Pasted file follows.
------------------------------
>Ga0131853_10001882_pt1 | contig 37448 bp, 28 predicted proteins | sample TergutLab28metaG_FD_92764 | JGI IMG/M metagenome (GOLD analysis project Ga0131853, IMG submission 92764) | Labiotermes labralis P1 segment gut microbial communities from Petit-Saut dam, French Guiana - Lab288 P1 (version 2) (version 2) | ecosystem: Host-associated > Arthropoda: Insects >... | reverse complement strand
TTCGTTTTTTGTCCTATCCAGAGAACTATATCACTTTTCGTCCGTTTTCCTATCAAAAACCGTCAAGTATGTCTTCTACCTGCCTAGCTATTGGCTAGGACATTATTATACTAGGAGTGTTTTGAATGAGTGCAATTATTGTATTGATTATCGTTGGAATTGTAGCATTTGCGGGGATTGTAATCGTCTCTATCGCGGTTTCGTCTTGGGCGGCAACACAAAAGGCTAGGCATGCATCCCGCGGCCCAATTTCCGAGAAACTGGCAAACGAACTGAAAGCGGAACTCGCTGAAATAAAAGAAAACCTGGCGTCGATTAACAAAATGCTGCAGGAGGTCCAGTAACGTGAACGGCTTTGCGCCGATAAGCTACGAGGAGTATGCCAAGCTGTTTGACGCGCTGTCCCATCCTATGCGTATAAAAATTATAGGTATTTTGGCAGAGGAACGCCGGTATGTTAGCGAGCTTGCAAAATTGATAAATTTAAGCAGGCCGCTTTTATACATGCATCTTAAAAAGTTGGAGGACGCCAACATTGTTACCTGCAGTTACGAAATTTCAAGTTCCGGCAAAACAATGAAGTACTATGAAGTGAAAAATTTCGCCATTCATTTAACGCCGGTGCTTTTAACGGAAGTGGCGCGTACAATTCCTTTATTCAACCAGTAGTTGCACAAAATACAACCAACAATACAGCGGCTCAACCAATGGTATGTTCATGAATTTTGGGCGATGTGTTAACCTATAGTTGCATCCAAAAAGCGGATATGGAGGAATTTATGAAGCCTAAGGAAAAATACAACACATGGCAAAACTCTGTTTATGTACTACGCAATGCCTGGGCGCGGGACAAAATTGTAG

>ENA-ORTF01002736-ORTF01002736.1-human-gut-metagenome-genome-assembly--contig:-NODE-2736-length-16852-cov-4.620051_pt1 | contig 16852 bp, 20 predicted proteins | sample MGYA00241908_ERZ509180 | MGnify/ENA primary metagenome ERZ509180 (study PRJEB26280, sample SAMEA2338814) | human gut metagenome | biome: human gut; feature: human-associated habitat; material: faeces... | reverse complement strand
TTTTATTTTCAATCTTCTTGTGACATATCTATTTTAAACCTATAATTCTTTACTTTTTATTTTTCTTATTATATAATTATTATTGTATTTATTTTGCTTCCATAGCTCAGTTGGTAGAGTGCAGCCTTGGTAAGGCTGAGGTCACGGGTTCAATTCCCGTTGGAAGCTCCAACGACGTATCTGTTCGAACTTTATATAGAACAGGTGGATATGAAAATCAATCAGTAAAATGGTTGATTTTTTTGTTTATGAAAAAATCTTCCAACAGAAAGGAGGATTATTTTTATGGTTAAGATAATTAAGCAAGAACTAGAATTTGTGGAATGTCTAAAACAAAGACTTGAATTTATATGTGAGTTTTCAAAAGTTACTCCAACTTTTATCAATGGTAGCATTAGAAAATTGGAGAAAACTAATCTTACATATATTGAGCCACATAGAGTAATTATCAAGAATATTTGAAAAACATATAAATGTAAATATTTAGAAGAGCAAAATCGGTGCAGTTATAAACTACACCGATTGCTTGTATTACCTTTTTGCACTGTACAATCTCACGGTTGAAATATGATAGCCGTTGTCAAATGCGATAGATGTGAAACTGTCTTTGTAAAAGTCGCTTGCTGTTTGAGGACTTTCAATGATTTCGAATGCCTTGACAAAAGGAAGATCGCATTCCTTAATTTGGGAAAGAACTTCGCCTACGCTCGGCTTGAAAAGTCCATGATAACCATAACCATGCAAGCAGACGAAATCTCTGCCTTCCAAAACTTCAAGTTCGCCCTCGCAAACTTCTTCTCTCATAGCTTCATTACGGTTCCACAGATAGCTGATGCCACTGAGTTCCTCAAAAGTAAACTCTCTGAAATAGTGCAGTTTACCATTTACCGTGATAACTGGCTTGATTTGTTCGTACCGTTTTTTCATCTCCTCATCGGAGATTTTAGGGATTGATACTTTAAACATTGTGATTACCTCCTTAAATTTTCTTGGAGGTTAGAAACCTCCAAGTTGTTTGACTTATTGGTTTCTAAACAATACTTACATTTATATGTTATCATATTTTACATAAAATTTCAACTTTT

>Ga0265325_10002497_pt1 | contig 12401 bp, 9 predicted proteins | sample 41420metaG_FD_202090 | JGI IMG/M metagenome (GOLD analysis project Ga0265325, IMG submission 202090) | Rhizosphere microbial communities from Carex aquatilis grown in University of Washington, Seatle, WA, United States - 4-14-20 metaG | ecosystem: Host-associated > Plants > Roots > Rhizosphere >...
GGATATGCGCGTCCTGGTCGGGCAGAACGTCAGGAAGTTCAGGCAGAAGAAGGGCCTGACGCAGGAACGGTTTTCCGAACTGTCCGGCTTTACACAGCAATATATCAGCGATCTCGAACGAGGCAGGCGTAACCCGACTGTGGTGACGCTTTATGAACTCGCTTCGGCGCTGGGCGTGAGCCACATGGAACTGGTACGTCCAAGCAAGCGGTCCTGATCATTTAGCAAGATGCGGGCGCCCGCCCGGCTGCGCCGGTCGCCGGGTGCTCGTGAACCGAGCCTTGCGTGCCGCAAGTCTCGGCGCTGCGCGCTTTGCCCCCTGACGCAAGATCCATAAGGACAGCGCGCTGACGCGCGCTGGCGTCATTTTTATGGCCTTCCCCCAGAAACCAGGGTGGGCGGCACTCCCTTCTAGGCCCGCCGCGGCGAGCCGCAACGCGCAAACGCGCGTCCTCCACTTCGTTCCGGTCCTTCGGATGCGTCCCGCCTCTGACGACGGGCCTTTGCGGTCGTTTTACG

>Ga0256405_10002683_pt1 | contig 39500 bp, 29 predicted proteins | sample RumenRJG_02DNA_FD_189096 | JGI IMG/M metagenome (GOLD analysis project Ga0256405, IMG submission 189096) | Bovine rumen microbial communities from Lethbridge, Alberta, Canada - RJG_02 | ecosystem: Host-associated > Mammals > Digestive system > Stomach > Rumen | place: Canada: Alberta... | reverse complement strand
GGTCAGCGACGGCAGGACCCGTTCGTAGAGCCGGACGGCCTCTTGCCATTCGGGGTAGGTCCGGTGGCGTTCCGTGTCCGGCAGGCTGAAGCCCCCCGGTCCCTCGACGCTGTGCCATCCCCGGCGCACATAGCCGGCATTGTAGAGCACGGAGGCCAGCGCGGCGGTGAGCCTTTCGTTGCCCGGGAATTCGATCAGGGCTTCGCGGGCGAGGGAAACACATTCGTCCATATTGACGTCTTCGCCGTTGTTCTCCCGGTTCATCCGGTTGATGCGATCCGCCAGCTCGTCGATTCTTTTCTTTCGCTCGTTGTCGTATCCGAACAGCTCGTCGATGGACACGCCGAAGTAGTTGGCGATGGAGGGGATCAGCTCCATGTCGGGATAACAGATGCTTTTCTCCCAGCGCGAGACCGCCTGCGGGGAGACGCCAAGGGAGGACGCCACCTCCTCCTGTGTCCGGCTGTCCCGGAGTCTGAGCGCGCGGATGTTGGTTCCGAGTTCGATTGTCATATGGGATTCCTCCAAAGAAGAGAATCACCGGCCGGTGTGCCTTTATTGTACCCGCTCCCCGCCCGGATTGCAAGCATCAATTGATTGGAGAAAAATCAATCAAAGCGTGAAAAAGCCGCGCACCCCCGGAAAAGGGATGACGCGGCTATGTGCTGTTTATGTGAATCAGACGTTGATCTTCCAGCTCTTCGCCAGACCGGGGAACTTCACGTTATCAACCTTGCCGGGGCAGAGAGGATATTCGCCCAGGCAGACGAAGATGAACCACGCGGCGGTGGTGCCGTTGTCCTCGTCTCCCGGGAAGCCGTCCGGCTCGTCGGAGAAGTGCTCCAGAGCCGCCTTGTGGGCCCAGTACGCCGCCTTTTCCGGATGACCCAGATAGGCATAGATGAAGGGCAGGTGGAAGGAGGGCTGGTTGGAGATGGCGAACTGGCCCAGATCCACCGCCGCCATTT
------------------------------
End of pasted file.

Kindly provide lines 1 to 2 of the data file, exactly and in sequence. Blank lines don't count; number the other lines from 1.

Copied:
>Ga0131853_10001882_pt1 | contig 37448 bp, 28 predicted proteins | sample TergutLab28metaG_FD_92764 | JGI IMG/M metagenome (GOLD analysis project Ga0131853, IMG submission 92764) | Labiotermes labralis P1 segment gut microbial communities from Petit-Saut dam, French Guiana - Lab288 P1 (version 2) (version 2) | ecosystem: Host-associated > Arthropoda: Insects >... | reverse complement strand
TTCGTTTTTTGTCCTATCCAGAGAACTATATCACTTTTCGTCCGTTTTCCTATCAAAAACCGTCAAGTATGTCTTCTACCTGCCTAGCTATTGGCTAGGACATTATTATACTAGGAGTGTTTTGAATGAGTGCAATTATTGTATTGATTATCGTTGGAATTGTAGCATTTGCGGGGATTGTAATCGTCTCTATCGCGGTTTCGTCTTGGGCGGCAACACAAAAGGCTAGGCATGCATCCCGCGGCCCAATTTCCGAGAAACTGGCAAACGAACTGAAAGCGGAACTCGCTGAAATAAAAGAAAACCTGGCGTCGATTAACAAAATGCTGCAGGAGGTCCAGTAACGTGAACGGCTTTGCGCCGATAAGCTACGAGGAGTATGCCAAGCTGTTTGACGCGCTGTCCCATCCTATGCGTATAAAAATTATAGGTATTTTGGCAGAGGAACGCCGGTATGTTAGCGAGCTTGCAAAATTGATAAATTTAAGCAGGCCGCTTTTATACATGCATCTTAAAAAGTTGGAGGACGCCAACATTGTTACCTGCAGTTACGAAATTTCAAGTTCCGGCAAAACAATGAAGTACTATGAAGTGAAAAATTTCGCCATTCATTTAACGCCGGTGCTTTTAACGGAAGTGGCGCGTACAATTCCTTTATTCAACCAGTAGTTGCACAAAATACAACCAACAATACAGCGGCTCAACCAATGGTATGTTCATGAATTTTGGGCGATGTGTTAACCTATAGTTGCATCCAAAAAGCGGATATGGAGGAATTTATGAAGCCTAAGGAAAAATACAACACATGGCAAAACTCTGTTTATGTACTACGCAATGCCTGGGCGCGGGACAAAATTGTAG